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dc.contributor.authorVan Dyke, Rebecca S.
dc.date.accessioned2018-06-06T13:59:57Z
dc.date.available2018-06-06T13:59:57Z
dc.date.issued2018-05
dc.identifier.urihttp://hdl.handle.net/1853/59999
dc.description.abstractThis paper examines the relationship of gender and race to transit trip length. These factors are critical to planning practitioners and transportation policy-makers as they work to achieve equitable systems. In the past, transit-dependent riders, or those groups who rely on public transit as their main mode of transportation, have been the poor and members of minority groups including women, with the exception of the dense centers of cities like New York and San Francisco. These travelers are often inner-city residents who depend heavily on buses and subways. Meanwhile “choice riders” have been primarily wealthier, White suburban automobile owners who have the time and monetary flexibility to select modes like express buses and commuter rail (Garrett and Taylor, 1999). Consequently, when transit policies favor new commuter lines that mostly serve affluent “choice riders,” an important question of fairness arises.en_US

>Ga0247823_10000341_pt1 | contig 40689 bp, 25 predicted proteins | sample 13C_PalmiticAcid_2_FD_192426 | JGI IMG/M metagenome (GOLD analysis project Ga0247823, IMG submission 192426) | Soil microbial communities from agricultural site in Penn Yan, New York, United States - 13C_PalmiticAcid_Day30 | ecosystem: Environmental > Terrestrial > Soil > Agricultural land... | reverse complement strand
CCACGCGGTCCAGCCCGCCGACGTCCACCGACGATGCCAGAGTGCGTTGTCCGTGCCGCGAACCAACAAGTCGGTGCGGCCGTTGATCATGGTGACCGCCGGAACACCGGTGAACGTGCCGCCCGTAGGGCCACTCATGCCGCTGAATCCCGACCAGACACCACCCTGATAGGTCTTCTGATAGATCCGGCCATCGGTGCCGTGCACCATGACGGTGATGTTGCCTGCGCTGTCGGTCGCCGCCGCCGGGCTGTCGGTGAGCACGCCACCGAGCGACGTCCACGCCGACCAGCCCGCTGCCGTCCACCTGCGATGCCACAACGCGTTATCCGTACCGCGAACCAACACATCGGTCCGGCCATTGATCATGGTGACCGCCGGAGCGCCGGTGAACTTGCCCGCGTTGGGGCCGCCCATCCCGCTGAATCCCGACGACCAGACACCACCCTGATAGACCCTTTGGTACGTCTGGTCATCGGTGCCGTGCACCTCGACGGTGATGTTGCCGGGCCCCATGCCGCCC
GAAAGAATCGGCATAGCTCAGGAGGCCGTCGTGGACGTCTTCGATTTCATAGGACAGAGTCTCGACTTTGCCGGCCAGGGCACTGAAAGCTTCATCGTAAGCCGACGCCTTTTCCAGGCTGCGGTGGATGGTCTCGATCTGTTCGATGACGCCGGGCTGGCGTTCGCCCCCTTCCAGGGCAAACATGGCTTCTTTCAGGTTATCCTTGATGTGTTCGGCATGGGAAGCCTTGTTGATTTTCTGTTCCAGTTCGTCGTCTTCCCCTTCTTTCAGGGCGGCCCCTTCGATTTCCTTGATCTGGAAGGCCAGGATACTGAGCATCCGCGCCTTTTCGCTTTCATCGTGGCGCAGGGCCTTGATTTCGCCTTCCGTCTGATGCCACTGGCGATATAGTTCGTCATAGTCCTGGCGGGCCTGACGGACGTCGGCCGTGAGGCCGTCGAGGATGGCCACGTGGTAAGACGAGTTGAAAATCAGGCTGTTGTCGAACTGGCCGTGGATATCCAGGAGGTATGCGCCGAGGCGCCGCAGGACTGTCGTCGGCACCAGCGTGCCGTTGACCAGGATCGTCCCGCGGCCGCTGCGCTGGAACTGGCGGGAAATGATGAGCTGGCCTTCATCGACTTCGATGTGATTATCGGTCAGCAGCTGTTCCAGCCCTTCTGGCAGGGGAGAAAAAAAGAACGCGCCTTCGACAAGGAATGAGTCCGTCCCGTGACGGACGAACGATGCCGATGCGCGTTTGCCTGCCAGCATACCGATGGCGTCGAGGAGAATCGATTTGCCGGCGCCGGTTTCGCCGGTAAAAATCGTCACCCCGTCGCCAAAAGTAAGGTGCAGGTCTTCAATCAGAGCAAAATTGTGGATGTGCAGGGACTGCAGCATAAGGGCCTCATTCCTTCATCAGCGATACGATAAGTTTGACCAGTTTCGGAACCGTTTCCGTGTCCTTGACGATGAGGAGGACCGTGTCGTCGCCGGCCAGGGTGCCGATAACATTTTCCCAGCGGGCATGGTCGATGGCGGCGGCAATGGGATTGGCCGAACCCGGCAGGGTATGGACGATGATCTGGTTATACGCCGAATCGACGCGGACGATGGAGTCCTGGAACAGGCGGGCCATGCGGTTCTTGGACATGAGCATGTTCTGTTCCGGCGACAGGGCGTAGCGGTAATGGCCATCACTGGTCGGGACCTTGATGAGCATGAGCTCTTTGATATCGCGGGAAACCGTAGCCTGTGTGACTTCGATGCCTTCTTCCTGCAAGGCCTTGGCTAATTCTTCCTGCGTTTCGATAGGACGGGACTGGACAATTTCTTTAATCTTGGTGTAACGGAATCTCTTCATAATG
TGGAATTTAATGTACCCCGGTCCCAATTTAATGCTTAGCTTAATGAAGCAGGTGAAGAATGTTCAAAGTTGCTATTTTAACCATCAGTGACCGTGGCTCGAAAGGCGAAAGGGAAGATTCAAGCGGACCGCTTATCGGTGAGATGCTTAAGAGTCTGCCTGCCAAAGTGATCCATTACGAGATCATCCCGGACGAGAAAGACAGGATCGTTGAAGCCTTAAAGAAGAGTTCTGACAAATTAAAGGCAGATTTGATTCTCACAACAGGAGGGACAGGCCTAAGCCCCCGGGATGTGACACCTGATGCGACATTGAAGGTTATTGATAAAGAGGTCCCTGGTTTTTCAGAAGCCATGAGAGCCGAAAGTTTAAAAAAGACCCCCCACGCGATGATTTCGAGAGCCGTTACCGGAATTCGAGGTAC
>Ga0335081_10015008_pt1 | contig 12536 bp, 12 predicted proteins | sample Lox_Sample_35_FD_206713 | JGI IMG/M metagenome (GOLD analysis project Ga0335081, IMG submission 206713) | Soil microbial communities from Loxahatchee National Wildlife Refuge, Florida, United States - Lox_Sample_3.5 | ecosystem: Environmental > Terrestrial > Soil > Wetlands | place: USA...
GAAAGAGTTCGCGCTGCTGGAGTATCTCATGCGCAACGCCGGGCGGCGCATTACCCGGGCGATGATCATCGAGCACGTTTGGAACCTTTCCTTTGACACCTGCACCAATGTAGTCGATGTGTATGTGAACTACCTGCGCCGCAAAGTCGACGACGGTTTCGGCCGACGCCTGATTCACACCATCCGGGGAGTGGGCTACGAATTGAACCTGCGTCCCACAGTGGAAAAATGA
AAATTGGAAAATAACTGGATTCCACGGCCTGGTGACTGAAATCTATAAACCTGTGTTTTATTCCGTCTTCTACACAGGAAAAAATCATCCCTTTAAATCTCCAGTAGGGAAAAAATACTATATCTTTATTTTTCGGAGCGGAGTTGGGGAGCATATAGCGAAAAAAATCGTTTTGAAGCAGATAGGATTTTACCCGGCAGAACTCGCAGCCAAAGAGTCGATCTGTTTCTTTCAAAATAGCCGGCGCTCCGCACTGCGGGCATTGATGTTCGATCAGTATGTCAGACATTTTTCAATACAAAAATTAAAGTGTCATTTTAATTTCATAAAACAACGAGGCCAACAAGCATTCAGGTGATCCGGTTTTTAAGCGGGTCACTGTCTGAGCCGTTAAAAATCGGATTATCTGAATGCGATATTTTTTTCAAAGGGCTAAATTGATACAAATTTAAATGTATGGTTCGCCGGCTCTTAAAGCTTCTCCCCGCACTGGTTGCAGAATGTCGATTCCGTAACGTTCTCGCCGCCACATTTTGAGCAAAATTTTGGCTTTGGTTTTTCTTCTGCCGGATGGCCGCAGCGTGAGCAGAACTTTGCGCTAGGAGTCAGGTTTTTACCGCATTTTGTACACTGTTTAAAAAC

dc.language.isoen_USen_US
dc.publisherGeorgia Institute of Technologyen_US
dc.subjectTransportation policyen_US
dc.subjectTransiten_US
dc.subjectRaceen_US
dc.subjectGenderen_US
dc.titleThe Impact of Gender, Race, and Income on Transit Travel Behavior in Boston and Atlantaen_US
dc.typeMasters Projecten_US
dc.contributor.corporatenameGeorgia Institute of Technology. School of City and Regional Planningen_US


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